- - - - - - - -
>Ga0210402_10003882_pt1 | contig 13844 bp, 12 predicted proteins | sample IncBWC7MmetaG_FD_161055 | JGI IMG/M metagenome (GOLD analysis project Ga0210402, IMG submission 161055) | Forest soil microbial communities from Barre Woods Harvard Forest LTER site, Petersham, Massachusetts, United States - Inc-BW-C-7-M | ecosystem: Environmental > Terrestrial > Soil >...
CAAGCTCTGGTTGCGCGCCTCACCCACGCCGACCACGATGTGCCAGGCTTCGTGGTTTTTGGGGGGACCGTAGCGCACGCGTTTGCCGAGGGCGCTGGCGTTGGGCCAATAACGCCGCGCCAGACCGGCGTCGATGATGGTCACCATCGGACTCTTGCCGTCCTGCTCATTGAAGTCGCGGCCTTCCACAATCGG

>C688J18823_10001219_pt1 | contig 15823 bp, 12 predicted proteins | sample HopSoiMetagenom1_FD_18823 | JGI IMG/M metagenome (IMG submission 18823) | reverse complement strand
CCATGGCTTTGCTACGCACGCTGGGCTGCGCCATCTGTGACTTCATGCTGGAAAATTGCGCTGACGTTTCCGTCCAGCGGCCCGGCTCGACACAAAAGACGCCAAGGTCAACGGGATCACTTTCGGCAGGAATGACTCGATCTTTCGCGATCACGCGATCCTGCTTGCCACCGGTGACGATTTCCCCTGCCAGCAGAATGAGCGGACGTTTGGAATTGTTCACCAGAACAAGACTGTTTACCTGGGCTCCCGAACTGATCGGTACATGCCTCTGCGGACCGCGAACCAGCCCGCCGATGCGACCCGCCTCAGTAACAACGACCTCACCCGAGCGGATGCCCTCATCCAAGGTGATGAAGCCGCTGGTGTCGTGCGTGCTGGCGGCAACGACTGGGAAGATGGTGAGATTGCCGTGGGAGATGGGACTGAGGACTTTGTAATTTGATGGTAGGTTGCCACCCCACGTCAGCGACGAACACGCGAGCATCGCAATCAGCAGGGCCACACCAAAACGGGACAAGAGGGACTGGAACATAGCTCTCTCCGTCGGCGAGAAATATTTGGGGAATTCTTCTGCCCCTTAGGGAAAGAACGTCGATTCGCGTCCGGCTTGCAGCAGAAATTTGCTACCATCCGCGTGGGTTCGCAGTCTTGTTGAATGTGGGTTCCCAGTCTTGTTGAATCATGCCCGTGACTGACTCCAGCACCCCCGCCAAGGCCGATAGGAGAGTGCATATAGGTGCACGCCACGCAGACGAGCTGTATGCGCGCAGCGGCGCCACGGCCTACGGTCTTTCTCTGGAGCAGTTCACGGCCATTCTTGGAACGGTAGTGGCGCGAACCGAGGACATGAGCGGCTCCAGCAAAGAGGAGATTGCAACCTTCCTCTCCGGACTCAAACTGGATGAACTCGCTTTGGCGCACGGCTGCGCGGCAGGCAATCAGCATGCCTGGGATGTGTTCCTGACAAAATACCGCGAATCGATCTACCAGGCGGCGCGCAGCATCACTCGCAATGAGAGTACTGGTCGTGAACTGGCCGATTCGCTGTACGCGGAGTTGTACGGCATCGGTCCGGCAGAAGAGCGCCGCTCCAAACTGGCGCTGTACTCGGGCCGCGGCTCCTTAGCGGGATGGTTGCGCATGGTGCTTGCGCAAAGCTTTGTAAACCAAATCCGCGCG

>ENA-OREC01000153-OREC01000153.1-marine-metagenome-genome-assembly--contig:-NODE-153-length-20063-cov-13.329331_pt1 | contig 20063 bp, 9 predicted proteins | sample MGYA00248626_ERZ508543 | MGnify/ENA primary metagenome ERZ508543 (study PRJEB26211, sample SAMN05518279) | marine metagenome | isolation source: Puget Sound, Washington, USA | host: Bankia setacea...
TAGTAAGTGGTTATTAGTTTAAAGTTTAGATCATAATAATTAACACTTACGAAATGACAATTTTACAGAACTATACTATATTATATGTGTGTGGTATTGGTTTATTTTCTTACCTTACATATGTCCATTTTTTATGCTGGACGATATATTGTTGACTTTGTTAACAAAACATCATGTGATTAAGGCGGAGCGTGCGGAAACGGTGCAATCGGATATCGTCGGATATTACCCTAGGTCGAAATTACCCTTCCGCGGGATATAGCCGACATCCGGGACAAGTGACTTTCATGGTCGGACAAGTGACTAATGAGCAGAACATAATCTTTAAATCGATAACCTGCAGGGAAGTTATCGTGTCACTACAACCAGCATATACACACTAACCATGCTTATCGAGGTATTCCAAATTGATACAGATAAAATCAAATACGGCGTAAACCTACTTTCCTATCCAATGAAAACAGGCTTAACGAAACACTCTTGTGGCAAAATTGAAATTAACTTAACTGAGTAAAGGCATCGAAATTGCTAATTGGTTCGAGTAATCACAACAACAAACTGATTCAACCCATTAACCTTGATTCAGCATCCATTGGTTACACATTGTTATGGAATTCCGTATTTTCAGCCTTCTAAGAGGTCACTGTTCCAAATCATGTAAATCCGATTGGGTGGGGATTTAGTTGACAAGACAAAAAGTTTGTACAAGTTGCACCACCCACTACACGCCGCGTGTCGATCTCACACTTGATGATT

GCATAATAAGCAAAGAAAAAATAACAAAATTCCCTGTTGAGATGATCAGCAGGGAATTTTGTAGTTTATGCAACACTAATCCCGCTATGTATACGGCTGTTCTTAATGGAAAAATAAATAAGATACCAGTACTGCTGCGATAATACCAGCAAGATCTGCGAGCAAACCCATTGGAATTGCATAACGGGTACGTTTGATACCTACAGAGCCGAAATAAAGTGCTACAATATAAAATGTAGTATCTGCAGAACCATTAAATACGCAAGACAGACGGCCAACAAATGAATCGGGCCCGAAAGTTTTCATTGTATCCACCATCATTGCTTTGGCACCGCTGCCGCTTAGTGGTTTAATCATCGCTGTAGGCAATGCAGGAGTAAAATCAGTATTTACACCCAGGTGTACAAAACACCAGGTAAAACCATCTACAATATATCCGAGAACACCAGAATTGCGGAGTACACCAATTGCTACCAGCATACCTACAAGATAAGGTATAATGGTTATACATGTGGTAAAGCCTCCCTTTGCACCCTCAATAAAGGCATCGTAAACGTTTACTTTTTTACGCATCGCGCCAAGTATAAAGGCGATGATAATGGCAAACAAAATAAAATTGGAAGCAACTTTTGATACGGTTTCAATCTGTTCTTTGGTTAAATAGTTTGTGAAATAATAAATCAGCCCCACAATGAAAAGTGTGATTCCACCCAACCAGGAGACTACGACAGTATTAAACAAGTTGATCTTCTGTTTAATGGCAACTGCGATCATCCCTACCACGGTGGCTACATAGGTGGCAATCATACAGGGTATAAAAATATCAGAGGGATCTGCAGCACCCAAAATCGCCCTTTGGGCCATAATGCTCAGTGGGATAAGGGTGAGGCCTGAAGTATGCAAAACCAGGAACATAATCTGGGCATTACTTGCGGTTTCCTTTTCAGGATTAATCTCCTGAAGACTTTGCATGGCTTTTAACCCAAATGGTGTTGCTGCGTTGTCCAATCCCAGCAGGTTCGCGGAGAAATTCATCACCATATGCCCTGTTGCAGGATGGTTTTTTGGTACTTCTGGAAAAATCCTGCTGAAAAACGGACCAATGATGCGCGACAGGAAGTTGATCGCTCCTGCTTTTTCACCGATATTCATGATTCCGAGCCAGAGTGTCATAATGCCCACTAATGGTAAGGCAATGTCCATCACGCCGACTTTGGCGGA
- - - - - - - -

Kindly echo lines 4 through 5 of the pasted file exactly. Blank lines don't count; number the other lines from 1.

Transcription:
CCATGGCTTTGCTACGCACGCTGGGCTGCGCCATCTGTGACTTCATGCTGGAAAATTGCGCTGACGTTTCCGTCCAGCGGCCCGGCTCGACACAAAAGACGCCAAGGTCAACGGGATCACTTTCGGCAGGAATGACTCGATCTTTCGCGATCACGCGATCCTGCTTGCCACCGGTGACGATTTCCCCTGCCAGCAGAATGAGCGGACGTTTGGAATTGTTCACCAGAACAAGACTGTTTACCTGGGCTCCCGAACTGATCGGTACATGCCTCTGCGGACCGCGAACCAGCCCGCCGATGCGACCCGCCTCAGTAACAACGACCTCACCCGAGCGGATGCCCTCATCCAAGGTGATGAAGCCGCTGGTGTCGTGCGTGCTGGCGGCAACGACTGGGAAGATGGTGAGATTGCCGTGGGAGATGGGACTGAGGACTTTGTAATTTGATGGTAGGTTGCCACCCCACGTCAGCGACGAACACGCGAGCATCGCAATCAGCAGGGCCACACCAAAACGGGACAAGAGGGACTGGAACATAGCTCTCTCCGTCGGCGAGAAATATTTGGGGAATTCTTCTGCCCCTTAGGGAAAGAACGTCGATTCGCGTCCGGCTTGCAGCAGAAATTTGCTACCATCCGCGTGGGTTCGCAGTCTTGTTGAATGTGGGTTCCCAGTCTTGTTGAATCATGCCCGTGACTGACTCCAGCACCCCCGCCAAGGCCGATAGGAGAGTGCATATAGGTGCACGCCACGCAGACGAGCTGTATGCGCGCAGCGGCGCCACGGCCTACGGTCTTTCTCTGGAGCAGTTCACGGCCATTCTTGGAACGGTAGTGGCGCGAACCGAGGACATGAGCGGCTCCAGCAAAGAGGAGATTGCAACCTTCCTCTCCGGACTCAAACTGGATGAACTCGCTTTGGCGCACGGCTGCGCGGCAGGCAATCAGCATGCCTGGGATGTGTTCCTGACAAAATACCGCGAATCGATCTACCAGGCGGCGCGCAGCATCACTCGCAATGAGAGTACTGGTCGTGAACTGGCCGATTCGCTGTACGCGGAGTTGTACGGCATCGGTCCGGCAGAAGAGCGCCGCTCCAAACTGGCGCTGTACTCGGGCCGCGGCTCCTTAGCGGGATGGTTGCGCATGGTGCTTGCGCAAAGCTTTGTAAACCAAATCCGCGCG

>ENA-OREC01000153-OREC01000153.1-marine-metagenome-genome-assembly--contig:-NODE-153-length-20063-cov-13.329331_pt1 | contig 20063 bp, 9 predicted proteins | sample MGYA00248626_ERZ508543 | MGnify/ENA primary metagenome ERZ508543 (study PRJEB26211, sample SAMN05518279) | marine metagenome | isolation source: Puget Sound, Washington, USA | host: Bankia setacea...